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Motion and Physics of Gymnastics

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by

Brent Ertman

on 3 June 2014

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Transcript of Motion and Physics of Gymnastics

Motion and Physics of Gymnastics
There are a lot of physics involved in the sport of gymnastics. Most gymnastics is determined on the strength, speed, and flexibility of the gymnast. Also another important thing is the mental and physical well being of the athlete.
So who invented it, and when?

Johann Friedrich GutsMuths did, and it was first introduced as a competitive sport in 1896 in the first Athens Olympics.
The Vault
The vault consists of taking forward momentum when the gymnast runs and pushing it upward over the vault, all in a certain amount of time to perform a series of skills. On average a gymnast spend 1.2 seconds in the air vaulting. Every millisecond counts
Power Tumbling
Speed is a huge factor when tumbling. In order to gain speed down the track we must angle our bodies, feet in front of shoulders to create momentum and speed. ... Here, lets watch

The importance of speed, height, and time in gymnastics
The importance of speed, height and time in gymnastics.
Speed

Speed causes height which affects time. Speed also causes rotation and flip.
Height

In order to gain height gymnasts must deny the force of gravity.
Balance

Balance and co-ordination are important not only to know where you are but how fast you are flipping and when the ground is coming. In order to be balanced in the air while flipping, gymnasts must find a center of rotation.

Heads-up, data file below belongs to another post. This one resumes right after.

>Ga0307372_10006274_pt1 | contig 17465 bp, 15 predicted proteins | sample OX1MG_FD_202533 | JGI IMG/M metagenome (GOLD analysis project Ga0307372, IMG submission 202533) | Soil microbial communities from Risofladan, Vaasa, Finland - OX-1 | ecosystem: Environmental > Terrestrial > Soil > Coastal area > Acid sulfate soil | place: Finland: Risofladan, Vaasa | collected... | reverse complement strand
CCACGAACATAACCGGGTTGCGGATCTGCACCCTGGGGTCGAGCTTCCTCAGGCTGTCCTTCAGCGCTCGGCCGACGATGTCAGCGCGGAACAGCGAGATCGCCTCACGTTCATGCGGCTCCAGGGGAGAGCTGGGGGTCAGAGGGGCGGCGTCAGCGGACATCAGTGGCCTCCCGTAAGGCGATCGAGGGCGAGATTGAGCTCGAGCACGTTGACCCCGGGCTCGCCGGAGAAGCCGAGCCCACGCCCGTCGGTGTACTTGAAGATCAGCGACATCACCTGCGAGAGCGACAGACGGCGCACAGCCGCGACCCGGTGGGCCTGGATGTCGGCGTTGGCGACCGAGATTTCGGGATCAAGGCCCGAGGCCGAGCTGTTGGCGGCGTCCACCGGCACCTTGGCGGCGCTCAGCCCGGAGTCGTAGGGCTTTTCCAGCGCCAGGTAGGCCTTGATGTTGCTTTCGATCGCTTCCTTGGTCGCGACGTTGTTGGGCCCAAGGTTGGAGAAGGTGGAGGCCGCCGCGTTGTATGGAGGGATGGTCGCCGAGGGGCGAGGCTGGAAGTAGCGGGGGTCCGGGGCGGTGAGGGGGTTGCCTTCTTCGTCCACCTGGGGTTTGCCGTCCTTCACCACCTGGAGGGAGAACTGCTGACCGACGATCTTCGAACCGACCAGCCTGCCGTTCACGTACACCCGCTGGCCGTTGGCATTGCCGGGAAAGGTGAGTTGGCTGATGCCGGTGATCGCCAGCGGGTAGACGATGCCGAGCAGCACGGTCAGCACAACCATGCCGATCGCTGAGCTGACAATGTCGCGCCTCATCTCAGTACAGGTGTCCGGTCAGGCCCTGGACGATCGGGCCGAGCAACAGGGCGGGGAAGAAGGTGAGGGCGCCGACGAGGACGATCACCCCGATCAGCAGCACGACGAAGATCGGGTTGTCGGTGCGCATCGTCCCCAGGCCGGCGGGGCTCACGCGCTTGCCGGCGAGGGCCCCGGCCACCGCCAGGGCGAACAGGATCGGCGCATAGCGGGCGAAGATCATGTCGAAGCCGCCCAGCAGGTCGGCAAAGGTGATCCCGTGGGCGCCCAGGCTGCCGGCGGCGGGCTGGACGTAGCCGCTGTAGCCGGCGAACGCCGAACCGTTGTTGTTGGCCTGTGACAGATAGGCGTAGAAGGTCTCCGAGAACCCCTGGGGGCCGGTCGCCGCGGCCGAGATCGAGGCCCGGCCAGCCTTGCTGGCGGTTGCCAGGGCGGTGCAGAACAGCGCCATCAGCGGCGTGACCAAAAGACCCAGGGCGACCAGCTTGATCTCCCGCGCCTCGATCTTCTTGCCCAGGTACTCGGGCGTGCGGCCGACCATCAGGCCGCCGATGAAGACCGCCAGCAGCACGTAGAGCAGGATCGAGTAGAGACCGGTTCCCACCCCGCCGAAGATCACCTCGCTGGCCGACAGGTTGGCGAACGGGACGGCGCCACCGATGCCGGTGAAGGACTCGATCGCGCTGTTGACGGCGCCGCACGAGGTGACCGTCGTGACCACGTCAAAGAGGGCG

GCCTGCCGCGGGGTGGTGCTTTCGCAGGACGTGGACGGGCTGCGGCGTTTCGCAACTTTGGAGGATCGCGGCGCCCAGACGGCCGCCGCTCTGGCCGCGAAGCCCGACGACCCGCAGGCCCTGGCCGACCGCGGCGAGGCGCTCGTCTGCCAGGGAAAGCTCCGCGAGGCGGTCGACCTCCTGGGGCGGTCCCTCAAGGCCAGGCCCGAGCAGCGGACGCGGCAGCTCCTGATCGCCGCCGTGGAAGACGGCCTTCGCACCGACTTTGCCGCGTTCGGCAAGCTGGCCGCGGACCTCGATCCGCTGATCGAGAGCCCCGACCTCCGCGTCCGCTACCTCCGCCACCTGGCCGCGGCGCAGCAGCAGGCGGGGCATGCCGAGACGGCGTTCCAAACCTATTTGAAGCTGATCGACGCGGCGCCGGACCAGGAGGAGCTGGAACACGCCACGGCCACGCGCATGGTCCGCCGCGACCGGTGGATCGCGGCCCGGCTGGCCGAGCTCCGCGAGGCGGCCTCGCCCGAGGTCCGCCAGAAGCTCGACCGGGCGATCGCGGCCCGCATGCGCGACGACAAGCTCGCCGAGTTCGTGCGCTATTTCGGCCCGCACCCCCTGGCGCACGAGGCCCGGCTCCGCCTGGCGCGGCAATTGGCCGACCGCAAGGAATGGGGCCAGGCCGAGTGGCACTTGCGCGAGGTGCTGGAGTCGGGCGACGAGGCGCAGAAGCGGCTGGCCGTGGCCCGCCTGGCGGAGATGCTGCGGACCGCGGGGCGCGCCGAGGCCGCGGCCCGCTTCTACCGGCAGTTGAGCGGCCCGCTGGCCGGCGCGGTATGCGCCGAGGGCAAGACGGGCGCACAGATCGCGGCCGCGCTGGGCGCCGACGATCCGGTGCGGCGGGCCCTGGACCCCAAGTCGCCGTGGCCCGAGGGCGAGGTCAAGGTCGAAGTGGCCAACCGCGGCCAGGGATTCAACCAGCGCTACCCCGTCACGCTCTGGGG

So how do we do it?
First step is gaining speed, mostly by running or jumping, and sometimes even flipping like Power Tumbling. Once the gymnast has gained enough momentum, they must set upward and lift their bodies within milliseconds. Once the gymnast has gained enough height to perform their skill, they must use many muscles, (mostly stomach0 to snap quickly and tightly into position to start rotation. Speed of rotation is determined by the number of flips/twists you need to do before landing again. Believe it or not gymnasts control exactly the speed and timing of their flips. each gymnast is different based on their weight, height, gender, ans skill level.
Important factors of being a gymnast.

Height
Time
Speed
Momentum
Physical and Mental health
Strength
Flexibility
Balance
Force
Co-ordination

Why I believe Gymnastics is one of the hardest sports ever.
Its not easy being a gymnast. Gymnasts must have an outstanding amount of co-ordination in order to look, snap, flip, and rotate within a matter of seconds.
Gymnasts must also eliminate the force of gravity with pure muscle and power.
Not to mention the countless hours of training, traveling and resting as well as school
By Brent Ertman
By Brent Ertman
Full transcript